Antonio Pagano on April 12, 2014

Experts are made not born

As technology geeks we feel that we are born with unique super powers that allow us to achieve complex tasks such as writing code and building complex applications - wow!

On the other hand we know (through experience) that to become an expert at something takes time, so why do we still think that we’re born to inherit that unique DNA that makes us experts in all things software development related?

As a startup we are used to switching hats between tasks expeditiously, we’re not a company and culture where you do that one thing you are destined to do, at Wawandco our people grow organically and are capable of diving into most of the work we’re involved in for our clients, in a sense - we’re multi-functional individuals.

In this fast hat-switching world where us startups live, due to the size of our teams, we’ve created a line of differentiation between admin tasks and software development tasks and people who fulfill these tasks, something interesting happened this week.

This week we’ve been at full-capacity on our dev team (yes, I was busy developing too ), and some of our old gold clients needed us to do some html/css tasks, I’m talking about that kind of clients you cannot say NO because its not just another client but a partner (thats common here). We talked with our client and explained the situation, we told them that there was someone on our team that could do that job; to be candid this person had done some light HTML/CSS training in the past but never production ready work, our client agreed to test her and in just a day they got back to me informing me that they wanted her to work full-time on their project.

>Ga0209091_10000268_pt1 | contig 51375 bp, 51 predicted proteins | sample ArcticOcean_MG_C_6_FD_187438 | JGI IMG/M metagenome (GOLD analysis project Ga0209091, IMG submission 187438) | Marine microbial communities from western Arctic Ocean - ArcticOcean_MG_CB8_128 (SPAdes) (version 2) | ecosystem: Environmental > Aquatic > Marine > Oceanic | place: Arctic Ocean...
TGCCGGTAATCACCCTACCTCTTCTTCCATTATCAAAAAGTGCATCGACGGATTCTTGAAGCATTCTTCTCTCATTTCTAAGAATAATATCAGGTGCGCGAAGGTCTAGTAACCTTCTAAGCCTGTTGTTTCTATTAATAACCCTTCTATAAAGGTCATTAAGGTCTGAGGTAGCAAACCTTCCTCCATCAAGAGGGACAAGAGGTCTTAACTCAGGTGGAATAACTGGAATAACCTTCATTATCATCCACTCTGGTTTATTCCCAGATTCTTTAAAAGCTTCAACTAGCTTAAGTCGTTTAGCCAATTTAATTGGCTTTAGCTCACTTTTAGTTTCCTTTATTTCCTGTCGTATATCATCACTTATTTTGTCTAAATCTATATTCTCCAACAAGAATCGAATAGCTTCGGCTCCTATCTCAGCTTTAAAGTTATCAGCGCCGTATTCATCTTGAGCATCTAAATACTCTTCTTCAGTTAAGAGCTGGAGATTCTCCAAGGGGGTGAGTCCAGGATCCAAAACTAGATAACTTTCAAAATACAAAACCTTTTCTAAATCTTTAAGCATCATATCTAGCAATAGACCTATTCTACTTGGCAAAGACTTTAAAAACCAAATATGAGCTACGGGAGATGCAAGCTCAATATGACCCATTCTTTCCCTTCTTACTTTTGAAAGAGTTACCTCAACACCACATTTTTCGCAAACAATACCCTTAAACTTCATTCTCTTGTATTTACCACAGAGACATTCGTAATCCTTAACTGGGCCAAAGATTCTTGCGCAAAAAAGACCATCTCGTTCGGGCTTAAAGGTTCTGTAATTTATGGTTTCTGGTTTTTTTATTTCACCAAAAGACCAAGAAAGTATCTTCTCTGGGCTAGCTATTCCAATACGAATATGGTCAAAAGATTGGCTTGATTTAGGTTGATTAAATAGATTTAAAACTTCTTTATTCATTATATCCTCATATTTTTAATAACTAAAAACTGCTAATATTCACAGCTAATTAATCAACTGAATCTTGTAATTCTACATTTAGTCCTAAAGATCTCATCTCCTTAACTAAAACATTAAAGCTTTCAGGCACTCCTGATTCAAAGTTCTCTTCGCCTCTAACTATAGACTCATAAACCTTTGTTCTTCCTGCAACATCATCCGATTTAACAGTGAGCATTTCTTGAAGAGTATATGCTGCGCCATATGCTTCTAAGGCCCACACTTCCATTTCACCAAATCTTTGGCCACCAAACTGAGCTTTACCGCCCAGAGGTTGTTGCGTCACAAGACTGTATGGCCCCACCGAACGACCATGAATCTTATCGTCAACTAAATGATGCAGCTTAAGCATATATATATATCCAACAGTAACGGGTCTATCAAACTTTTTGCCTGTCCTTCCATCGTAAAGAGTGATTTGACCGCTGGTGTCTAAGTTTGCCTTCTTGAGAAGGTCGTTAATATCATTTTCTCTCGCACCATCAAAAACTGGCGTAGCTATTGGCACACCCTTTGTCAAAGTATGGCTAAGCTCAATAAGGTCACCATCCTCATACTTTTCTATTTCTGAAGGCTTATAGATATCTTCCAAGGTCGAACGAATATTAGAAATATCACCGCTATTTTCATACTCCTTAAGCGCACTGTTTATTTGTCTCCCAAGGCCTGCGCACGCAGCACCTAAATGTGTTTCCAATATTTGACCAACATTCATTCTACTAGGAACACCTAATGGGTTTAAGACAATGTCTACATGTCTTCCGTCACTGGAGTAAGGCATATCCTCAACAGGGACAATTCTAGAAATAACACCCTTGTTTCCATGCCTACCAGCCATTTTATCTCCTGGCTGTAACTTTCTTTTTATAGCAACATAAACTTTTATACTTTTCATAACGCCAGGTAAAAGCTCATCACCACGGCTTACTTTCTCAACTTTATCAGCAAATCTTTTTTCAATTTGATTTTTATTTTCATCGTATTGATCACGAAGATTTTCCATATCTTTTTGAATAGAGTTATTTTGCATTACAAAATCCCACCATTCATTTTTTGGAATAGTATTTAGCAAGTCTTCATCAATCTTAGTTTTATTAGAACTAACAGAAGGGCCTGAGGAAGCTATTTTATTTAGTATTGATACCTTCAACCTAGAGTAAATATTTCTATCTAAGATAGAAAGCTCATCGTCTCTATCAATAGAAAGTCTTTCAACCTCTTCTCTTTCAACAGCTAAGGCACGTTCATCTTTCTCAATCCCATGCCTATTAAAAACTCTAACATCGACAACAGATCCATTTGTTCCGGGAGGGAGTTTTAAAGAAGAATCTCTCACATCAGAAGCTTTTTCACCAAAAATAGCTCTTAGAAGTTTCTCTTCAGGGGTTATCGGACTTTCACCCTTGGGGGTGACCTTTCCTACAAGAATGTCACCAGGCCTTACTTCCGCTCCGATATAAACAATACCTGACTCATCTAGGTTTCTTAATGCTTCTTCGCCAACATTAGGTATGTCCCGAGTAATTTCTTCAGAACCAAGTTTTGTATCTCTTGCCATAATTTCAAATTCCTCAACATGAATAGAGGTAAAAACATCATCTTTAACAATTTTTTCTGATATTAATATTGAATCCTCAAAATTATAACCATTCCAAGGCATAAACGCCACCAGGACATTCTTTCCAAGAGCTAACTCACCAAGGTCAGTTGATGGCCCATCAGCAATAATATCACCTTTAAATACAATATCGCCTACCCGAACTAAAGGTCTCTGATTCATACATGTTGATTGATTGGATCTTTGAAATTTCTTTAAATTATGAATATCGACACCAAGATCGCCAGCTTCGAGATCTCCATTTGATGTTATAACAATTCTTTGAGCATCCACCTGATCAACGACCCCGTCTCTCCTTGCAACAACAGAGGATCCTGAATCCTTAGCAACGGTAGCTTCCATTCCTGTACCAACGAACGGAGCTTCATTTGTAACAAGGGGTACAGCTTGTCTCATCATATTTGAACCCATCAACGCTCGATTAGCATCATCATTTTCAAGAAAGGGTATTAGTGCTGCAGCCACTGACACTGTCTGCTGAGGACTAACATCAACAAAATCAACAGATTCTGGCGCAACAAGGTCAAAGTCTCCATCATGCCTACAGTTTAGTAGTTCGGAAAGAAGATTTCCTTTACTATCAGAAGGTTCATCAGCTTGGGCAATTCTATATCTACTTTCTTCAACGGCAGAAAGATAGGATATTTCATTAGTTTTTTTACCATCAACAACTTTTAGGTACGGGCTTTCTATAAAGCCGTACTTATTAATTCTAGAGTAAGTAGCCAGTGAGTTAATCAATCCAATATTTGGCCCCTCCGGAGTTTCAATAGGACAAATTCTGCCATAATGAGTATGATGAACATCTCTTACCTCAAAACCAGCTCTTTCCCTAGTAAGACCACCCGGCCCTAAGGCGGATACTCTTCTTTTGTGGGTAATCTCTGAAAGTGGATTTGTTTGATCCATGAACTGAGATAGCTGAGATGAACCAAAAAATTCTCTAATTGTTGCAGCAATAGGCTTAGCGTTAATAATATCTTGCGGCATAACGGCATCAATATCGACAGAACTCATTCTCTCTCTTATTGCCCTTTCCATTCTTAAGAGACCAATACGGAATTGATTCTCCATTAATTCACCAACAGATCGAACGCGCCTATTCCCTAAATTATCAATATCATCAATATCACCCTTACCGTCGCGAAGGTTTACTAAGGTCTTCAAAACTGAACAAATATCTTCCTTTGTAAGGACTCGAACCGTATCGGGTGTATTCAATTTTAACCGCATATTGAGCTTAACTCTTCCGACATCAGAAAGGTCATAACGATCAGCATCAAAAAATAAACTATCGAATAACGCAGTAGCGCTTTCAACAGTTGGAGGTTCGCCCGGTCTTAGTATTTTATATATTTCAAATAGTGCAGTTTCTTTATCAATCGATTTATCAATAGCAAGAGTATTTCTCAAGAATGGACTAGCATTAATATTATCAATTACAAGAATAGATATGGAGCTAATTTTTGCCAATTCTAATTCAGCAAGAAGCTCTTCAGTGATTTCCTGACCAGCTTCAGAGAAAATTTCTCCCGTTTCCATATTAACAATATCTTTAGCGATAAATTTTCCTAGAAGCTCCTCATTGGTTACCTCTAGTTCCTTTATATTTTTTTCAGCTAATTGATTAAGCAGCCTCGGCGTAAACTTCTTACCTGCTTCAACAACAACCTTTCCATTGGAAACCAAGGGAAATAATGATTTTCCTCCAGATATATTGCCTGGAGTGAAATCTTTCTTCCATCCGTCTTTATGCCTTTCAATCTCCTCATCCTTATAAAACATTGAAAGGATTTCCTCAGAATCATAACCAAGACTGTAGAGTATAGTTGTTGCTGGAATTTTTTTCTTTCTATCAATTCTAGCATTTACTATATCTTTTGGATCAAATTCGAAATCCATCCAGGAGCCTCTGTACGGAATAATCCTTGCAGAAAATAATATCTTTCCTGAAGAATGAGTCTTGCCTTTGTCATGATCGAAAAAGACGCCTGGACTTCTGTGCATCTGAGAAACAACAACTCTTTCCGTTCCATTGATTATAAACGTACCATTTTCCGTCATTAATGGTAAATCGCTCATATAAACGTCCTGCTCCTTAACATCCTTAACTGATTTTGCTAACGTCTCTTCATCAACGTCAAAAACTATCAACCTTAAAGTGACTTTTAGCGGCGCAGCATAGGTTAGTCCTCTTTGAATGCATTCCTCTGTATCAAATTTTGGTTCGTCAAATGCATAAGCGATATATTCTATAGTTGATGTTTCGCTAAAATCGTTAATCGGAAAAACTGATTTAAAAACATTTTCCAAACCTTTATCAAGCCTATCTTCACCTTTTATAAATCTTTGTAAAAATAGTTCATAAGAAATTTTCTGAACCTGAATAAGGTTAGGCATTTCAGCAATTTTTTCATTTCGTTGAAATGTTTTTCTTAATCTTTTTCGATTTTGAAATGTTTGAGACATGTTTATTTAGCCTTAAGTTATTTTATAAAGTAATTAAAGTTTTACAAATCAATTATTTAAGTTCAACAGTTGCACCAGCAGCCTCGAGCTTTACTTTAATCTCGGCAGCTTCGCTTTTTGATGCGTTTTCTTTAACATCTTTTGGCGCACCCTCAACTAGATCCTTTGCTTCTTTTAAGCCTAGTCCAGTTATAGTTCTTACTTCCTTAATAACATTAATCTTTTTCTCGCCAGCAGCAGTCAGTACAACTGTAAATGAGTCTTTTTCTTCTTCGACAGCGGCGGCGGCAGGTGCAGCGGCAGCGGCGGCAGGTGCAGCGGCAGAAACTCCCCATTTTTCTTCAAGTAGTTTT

That absolutely caught my attention, and proved to me that we’re going in the right direction - by showing our teams they can continue to learn and more crucially learn about things that are different from their day-to-day tasks; we completed the task that was assigned to us by our gold partner, and we continue fostering great relations with them, other than that I think we’ve learned something that is not to underestimate the people in our teams, after all we’ve done a great job hiring great people who are smart and want to grow.

Our engineering teams in the company are happy and have learned a lesson about becoming experts - the lesson is that everyone with training and the proper dedication can become expert, is just about striving for perfection every step of the way!


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